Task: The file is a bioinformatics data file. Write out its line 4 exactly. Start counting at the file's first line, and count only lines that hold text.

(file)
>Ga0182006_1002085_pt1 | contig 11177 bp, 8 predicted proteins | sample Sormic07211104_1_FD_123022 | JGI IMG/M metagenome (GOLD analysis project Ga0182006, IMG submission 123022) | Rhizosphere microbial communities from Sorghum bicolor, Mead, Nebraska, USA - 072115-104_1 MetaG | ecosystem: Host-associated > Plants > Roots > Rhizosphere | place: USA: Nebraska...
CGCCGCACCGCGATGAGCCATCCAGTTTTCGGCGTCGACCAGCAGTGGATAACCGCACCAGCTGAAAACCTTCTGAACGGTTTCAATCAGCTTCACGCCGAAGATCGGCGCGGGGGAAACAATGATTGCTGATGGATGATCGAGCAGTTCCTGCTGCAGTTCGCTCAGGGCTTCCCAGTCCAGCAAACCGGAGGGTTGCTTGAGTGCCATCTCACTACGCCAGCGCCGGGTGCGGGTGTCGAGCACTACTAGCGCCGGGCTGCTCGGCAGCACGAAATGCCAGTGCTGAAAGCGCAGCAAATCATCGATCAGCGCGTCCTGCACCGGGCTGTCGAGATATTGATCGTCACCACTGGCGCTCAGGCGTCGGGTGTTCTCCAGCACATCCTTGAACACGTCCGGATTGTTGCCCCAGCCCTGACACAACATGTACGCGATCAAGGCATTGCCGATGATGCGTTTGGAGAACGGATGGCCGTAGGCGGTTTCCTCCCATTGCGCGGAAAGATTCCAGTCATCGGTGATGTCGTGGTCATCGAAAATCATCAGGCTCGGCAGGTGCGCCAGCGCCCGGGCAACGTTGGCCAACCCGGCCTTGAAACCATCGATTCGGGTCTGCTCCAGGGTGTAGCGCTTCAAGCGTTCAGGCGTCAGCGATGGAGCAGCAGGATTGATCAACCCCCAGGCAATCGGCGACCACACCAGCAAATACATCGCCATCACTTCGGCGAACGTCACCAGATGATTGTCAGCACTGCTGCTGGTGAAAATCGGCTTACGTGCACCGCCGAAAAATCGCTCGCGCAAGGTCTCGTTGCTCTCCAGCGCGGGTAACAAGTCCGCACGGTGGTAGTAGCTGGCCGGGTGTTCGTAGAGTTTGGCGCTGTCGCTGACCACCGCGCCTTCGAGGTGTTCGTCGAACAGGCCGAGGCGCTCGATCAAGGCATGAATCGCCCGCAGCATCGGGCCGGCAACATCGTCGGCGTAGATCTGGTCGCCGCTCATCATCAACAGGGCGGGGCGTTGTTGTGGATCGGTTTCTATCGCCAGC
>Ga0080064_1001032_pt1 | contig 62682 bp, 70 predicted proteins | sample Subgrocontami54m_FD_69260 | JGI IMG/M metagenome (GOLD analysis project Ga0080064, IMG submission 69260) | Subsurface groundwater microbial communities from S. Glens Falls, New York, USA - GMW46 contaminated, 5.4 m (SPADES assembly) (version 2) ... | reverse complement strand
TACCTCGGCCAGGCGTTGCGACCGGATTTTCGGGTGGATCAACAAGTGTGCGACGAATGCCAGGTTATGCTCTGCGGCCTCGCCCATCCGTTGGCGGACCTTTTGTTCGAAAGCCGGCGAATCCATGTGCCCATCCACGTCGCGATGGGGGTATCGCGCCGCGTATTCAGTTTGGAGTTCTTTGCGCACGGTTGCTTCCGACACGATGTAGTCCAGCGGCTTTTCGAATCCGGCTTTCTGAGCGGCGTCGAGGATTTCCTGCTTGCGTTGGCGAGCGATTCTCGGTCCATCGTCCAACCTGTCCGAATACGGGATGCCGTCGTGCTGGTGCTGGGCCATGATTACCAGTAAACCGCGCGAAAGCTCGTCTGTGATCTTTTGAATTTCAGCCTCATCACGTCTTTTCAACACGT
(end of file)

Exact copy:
TACCTCGGCCAGGCGTTGCGACCGGATTTTCGGGTGGATCAACAAGTGTGCGACGAATGCCAGGTTATGCTCTGCGGCCTCGCCCATCCGTTGGCGGACCTTTTGTTCGAAAGCCGGCGAATCCATGTGCCCATCCACGTCGCGATGGGGGTATCGCGCCGCGTATTCAGTTTGGAGTTCTTTGCGCACGGTTGCTTCCGACACGATGTAGTCCAGCGGCTTTTCGAATCCGGCTTTCTGAGCGGCGTCGAGGATTTCCTGCTTGCGTTGGCGAGCGATTCTCGGTCCATCGTCCAACCTGTCCGAATACGGGATGCCGTCGTGCTGGTGCTGGGCCATGATTACCAGTAAACCGCGCGAAAGCTCGTCTGTGATCTTTTGAATTTCAGCCTCATCACGTCTTTTCAACACGT